DETAILED DESCRIPTION

With reference to FIG. 1, in an embodiment, a multiple layer stack 101 is formed on a substrate 100 having a layer of a first material 103 and a layer of a second material 105. The subsequent layers can repeat this alternating pattern of first material 103 layers and the second material 105. In one embodiment, the first material can be an oxide and the second material can be a nitride. In other embodiments, the first/second material stacks can be oxide/silicon, silicon/doped silicon, or silicon/nitride. All of these combinations of materials can be used in Bit-Cost Scalable (BiCS), Terabit Cell Any Transistor (TCAT) and other 3D memory structures. In other embodiments, the first/second material stacks can be other combinations of materials. The deposition order of the first and second material layers on the substrate can also be reversed.

The number of layers can depend upon the memory device being fabricated. In an embodiment, the stack numbers could be 8X, or 16X, or 24X, or even higher, where each stack of 8, 16, 24 or more layers corresponds to one memory device. The two layers of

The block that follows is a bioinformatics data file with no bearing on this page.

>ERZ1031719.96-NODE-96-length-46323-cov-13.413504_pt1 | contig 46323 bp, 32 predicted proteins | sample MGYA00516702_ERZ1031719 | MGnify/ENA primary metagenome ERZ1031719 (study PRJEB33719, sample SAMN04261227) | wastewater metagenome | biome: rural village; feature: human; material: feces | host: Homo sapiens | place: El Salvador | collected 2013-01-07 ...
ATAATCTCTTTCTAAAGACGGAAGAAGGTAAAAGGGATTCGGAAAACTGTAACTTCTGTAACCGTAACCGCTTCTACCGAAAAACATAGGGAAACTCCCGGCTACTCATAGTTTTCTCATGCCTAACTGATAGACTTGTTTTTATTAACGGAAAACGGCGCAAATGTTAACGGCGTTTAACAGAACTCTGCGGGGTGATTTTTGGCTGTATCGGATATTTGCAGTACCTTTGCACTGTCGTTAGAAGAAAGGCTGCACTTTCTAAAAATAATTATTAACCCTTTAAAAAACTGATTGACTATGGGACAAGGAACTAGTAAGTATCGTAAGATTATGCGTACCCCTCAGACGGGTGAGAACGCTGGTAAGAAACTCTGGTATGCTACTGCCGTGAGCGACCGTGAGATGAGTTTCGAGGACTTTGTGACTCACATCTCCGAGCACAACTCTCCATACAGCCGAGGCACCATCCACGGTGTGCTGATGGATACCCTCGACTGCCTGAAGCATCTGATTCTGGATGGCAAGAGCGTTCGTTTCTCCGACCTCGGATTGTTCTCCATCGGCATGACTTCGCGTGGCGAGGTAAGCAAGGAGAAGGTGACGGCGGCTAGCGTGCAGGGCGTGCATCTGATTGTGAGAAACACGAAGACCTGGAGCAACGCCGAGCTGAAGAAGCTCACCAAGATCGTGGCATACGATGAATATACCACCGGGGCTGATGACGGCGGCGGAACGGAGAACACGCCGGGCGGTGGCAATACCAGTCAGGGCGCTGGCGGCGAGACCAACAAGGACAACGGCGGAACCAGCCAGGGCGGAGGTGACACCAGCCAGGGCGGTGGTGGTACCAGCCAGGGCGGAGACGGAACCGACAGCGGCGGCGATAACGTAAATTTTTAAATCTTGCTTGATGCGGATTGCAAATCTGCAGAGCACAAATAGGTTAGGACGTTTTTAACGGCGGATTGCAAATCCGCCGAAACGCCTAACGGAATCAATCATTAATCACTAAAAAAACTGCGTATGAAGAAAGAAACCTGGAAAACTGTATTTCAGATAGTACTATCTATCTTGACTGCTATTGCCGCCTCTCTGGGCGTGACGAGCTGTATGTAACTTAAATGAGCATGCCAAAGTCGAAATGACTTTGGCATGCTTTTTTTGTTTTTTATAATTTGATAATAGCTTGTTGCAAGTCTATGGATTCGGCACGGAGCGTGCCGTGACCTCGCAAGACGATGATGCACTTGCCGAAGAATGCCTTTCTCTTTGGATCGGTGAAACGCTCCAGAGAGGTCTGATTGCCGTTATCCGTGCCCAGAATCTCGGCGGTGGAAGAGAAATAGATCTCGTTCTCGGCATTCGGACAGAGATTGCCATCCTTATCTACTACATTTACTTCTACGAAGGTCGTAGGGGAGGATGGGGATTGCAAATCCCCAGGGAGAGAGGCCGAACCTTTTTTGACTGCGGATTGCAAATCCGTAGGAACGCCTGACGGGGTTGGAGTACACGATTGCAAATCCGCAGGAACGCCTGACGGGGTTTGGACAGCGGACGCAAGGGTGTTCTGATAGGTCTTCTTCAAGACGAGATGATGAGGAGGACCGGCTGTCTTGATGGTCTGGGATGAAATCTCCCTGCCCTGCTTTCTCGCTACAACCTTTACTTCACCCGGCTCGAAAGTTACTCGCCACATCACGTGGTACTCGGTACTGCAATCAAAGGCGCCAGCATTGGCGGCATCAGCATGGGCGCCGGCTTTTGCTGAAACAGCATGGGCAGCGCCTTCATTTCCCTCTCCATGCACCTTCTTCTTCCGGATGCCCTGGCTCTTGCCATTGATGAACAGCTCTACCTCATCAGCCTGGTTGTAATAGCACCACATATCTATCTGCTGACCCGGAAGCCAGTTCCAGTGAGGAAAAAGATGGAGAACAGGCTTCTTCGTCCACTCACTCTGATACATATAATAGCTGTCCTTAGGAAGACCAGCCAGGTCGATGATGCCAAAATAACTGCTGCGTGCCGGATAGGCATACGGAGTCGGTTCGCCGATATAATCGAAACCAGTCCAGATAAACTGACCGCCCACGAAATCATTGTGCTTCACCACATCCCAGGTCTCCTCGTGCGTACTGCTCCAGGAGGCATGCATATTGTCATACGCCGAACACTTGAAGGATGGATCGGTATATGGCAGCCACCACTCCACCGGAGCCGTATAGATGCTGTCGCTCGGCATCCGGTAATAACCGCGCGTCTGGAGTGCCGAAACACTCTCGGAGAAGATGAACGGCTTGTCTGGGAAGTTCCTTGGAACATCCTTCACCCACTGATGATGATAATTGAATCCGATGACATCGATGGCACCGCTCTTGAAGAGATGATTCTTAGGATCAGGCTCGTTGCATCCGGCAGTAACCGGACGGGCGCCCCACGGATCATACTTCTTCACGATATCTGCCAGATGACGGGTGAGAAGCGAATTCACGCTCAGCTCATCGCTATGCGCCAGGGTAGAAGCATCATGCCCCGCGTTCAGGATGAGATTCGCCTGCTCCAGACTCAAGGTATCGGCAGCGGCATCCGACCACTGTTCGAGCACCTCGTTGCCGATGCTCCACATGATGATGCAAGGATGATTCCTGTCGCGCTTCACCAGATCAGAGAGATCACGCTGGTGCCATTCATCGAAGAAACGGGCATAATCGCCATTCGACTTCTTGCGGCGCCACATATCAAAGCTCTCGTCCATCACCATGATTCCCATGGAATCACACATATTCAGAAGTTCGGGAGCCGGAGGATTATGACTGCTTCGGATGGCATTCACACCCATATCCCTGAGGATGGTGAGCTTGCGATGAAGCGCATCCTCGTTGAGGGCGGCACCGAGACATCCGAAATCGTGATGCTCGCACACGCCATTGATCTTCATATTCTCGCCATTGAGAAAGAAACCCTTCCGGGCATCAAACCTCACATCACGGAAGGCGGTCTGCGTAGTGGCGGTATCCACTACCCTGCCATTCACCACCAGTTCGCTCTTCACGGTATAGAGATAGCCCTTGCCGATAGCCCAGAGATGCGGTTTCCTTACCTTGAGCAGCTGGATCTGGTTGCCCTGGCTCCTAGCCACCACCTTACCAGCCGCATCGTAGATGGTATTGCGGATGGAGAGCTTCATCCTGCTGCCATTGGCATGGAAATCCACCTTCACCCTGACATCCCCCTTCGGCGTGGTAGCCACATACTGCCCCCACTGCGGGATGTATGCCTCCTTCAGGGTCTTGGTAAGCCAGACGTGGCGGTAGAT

different materials form each stack, so the corresponding number of layers for an 8x stack number can be 16, a 16x stack number can have 32 layers, a 24x stack number can have 48 layer, and a higher stack number can have a higher number of layers.

With reference to FIG. 2, a PECVD processing chamber 201 is illustrated. The processing chamber 201 includes a pedestal 211 , a process gas manifold 213, a process gas source 215, an electrode 217, RF power source 219 emitting an alternating current RF electrical power, a heater 221 and a purge gas source 221. In an embodiment, the electrode 217 can be directly over the pedestal 211 which is electrically grounded in a capacitively coupled configuration. In an embodiment, the electrode 217 can be a showerhead structure that has flow paths for the process gases. The process and purge gases can flow through the manifold 213 and the electrode 217 into the process chamber 201 above the pedestal.